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Author's profile photo Johannes Goerlich

CommonCryptoLib: Manage PSE files and SSO Credentials (cred_v2)

The CommonCryptoLib (CCL) is used when managing the Personal Security Environment (PSE) files and the SSO credential (cred_v2) file.

PSE files are storing for example, a public and private key pair and trusted public key certificates.

The cred_v2 file is managing Single Sign-On for password protected PSE files for operating system users.

 

Please also read the other blogposts of this series:

CommonCryptoLib: TLS protocol versions and cipher suites
CommonCryptoLib: SNC protocol versions and cipher suites
CommonCryptoLib: Manage PSE files and SSO Credentials (cred_v2)
CommonCryptoLib: Certificate Revocation List validation

 

Updates:

Personal Security Environment (PSE) files

PSE files store the public and private key pair as well as X.509 certificates in a ASN.1 structure.

A highly detailed overview was given at the Trooper Conference 2018 by Martin Gallo, the slides are published at https://github.com/martingalloar/martingalloar/blob/master/presentations/2018-Troopers/TR18-Hunting-crypto-secrets-in-SAP-systems-vFinal.pdf, the talk is published at https://www.youtube.com/watch?v=N0hxwfkXZik.

Please note: When reading through that very interesting slides, please from page 37 onwards keep in mind that LPS protection with TPM is deprecated as of CCL 8.5.27.

 

PSE versions

There exist two versions for PSEs:

  1. v2:¬†stores the PSE’s password encrypted,
  2. v4: stores the PSE’s password as HMAC.

v2 is may be considered more secure and is still the default when generating new PSE files.
However, a v4 PSE can be converted to v2 by running sapgenpse pseconv -2 -p <pse-file>.

 

PSE or PSE for verification (aka. Verify PSE)?

In some cases it is not necessary to store a key pair in a PSE, but only public certificates like the ones from Issuing CAs. For example, if the PSE is only used to validate a server certificate during the handshake a verify PSE could be used.

If a PSE does not contain a key pair it is labeled as a ‘verify PSE’. In other words, a verify PSE contains only public information.

 

Adjust the cryptographic algorithms

The key derivation standard, the encryption algorithm and the hash algorithm used for encrypting the content in PSE files can be configured. At time of writing, the CCL uses PBES1-DES3-SHA1 by default which must be considered as weak.

This should be changed to the a more secure one by adjusting the CCL parameter to ccl/pse_encryption_algorithm = PBES2-AES256-SHA256.

Please note: PSE files managed via transaction STRUST are re-encrypted after a system restart. PSE files managed via sapgenpse are re-encrypted when a PSE file is re-created, e.g. during re-keying.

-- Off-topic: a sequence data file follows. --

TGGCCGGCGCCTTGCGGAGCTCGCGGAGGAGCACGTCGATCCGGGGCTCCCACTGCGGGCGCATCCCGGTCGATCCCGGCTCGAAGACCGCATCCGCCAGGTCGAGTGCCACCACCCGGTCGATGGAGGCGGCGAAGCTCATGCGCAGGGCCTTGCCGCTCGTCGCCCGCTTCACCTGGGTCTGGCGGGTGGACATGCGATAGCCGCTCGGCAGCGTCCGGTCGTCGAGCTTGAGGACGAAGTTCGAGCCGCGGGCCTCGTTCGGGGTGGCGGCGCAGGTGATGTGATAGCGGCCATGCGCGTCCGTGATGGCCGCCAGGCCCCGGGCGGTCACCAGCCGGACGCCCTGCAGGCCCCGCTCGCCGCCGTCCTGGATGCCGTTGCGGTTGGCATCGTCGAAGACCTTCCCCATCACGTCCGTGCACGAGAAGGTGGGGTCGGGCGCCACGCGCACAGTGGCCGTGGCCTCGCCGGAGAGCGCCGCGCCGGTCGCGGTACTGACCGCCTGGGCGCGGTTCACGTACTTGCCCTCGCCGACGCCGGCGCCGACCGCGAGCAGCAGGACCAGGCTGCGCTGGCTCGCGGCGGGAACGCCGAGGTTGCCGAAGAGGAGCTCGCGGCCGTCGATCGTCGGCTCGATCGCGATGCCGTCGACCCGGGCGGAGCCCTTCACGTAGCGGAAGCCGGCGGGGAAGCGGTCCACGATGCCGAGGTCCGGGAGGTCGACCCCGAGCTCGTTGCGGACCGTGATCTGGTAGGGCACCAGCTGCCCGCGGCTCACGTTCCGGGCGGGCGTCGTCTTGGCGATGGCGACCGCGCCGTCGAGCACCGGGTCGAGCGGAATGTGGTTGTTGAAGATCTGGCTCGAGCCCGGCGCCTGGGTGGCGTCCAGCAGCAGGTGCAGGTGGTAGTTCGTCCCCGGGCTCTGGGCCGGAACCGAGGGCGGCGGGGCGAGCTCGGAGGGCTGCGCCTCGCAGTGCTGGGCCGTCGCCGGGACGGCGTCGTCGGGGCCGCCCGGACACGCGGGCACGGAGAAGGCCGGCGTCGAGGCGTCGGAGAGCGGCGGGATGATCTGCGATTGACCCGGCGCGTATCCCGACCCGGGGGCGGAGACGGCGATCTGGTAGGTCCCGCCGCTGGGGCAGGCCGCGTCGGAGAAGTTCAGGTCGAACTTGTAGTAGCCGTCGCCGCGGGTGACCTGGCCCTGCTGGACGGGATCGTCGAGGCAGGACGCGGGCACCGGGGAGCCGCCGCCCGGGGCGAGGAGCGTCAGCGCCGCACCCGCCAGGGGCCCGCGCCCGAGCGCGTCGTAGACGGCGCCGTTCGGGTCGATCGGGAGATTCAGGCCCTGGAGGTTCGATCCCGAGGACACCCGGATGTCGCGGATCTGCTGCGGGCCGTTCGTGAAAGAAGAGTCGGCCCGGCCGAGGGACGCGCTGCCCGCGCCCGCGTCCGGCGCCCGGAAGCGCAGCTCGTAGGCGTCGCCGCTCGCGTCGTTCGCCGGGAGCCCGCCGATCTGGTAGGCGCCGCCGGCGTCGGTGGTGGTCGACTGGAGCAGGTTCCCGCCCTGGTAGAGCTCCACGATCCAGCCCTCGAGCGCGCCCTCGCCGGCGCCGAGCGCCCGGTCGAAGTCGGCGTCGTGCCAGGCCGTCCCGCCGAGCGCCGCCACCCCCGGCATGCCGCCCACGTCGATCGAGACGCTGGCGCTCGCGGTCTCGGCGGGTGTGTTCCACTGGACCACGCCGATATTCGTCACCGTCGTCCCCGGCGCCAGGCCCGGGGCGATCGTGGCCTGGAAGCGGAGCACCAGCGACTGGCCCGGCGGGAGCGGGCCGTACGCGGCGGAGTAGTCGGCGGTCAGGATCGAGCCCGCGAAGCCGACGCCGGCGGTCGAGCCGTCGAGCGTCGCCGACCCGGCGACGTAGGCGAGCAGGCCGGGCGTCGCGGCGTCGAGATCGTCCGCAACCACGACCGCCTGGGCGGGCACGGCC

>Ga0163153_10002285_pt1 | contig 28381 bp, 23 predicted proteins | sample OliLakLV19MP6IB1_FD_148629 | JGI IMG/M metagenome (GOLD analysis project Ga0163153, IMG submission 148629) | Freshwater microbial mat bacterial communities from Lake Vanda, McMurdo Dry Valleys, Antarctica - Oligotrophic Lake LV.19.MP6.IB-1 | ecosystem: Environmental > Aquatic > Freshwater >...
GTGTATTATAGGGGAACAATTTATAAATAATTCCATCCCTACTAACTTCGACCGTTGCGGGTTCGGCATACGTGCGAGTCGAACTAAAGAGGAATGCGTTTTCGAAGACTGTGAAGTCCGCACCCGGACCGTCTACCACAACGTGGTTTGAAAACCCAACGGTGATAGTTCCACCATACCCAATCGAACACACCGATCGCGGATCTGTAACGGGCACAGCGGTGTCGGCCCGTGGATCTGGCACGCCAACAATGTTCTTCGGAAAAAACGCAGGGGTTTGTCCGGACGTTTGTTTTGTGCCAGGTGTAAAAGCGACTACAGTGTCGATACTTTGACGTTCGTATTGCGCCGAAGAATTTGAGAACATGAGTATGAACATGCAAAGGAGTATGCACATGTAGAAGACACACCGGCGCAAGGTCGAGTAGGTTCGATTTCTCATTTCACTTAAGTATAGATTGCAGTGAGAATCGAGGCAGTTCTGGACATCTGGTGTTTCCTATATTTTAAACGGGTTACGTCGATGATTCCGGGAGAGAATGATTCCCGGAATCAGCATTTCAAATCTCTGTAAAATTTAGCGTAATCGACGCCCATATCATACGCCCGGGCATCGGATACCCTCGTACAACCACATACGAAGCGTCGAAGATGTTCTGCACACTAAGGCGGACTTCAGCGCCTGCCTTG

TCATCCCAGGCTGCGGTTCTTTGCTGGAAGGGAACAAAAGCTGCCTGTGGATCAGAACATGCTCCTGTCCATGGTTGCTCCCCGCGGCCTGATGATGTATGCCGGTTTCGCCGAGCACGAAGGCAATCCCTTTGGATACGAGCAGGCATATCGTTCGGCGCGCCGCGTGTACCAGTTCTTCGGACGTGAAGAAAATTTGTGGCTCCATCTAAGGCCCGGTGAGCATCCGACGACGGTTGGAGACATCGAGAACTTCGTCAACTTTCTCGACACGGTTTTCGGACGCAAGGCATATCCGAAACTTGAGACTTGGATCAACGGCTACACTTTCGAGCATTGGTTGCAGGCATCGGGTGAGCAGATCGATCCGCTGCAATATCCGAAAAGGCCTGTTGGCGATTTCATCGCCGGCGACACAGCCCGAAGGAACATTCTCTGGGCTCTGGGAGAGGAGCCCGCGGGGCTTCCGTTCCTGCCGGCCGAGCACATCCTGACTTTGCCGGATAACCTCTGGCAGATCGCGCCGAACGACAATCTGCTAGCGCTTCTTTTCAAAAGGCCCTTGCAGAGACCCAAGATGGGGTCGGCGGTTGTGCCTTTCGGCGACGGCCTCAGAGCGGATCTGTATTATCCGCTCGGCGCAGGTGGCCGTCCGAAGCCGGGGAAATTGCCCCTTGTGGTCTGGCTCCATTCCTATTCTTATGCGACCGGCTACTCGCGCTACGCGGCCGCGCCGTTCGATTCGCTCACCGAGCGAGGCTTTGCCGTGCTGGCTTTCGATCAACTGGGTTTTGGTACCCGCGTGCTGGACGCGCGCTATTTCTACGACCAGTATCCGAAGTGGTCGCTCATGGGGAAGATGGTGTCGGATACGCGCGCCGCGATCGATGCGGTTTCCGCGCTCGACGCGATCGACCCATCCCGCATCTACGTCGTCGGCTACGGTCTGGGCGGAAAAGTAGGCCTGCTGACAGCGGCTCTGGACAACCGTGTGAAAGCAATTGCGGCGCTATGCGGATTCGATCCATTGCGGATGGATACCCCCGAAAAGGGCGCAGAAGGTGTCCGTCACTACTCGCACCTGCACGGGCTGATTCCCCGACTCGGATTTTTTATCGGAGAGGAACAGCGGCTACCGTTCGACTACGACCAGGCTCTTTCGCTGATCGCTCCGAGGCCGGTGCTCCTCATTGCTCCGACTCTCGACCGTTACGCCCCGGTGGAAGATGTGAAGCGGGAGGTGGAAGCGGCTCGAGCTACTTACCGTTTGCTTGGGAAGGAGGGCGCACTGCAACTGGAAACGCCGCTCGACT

Please note: This is different from the key type, key strength, key length, and hash algorithm used for the certificate signing request. Those are typically adjusted either by the -a and -s attribute of sapgenpse or in the certification request wizard of transaction STRUST.

 

Adjust the number of iterations for hash functions

The number of iterations (how often a hash function is called) to calculate a MAC or a key affects the duration when running dictionary attacks against it. With CCL version 8.5.15 the default was increased from 2048 to 10.000. At time of writing 10.000 can be considered as a good trade off for security vs. a tolerable impact on the performance.

You may check if a different value is set in CCL parameter ccl/pse_encryption_iterations.

 

PIN/password protect all PSE files

Make sure all PSE files are protected by a strong password to prevent private keys from being exfiltrated. Even if the description still says ‘PIN’, a strong password shall be used instead.

A password can be set using sapgenpse seclogin -r -chpin or in transaction STRUST.

Please note: On ABAP systems credentials are not only stored in cred_v2 files, but also in the ABAP secure storage (transaction SECSTORE).

 

SSO Credential (cred_v2) file

The cred_v2 file stores the PIN/password to decrypt PSE files in a ASN.1 structure.

 

cred_v2 versions

There exist three versions for cred_v2:

  1. v0: stores the PSE’s password 3DES encrypted with a hardcoded string,
  2. v1: stores it wither 3DES or AES256 encrypted with a hardcoded key,
  3. v2: makes use of Local Protection Store (LPS), which protects PSE files on Windows from offline brute force attacks. At time of writing LPS provides only on windows systems any security benefit (please remember, LPS with TPM is deprecated).

To make sure at least v1 is used, the SSO credential file must be created with the CCL 8.5.15 or later.
Pysap from https://github.com/SecureAuthCorp/pysap may be used to display the cred_v2 file’s current version.

 

Adjust the cryptographic algorithms used for cred_v2

The cred_v2 file is used to store credentials for PSEs which can be accessed by OS users without further authentication. The credentials in cred_v2 file are stored encrypted. By default 3DES is used which must be considered as weak.

The to-be-used encryption algorithm should be configured to a more secure one by CCL parameter ccl/credential_encryption_algorithm = AES256.

Please note: Credentials stored in cred_v2 files are re-encrypted whenever they are written to the cred_v2 file, e.g., by setting a new password for a PSE using transaction STRUST or sapgenpse seclogin -r.

 

Adjust method to determine OS user for SSO

On Linux and UNIX-based systems, the user for accessing PSE with credentials stored in the cred_v2 file can be determined either from the system variable $USER or via OS functions. Since the system variable is not safe from being tampered. By default, the system variable is used.

This should be switched to use the OS functions by the CCL parameter ccl/enable_credential_uid_from_os = 1.

 

 


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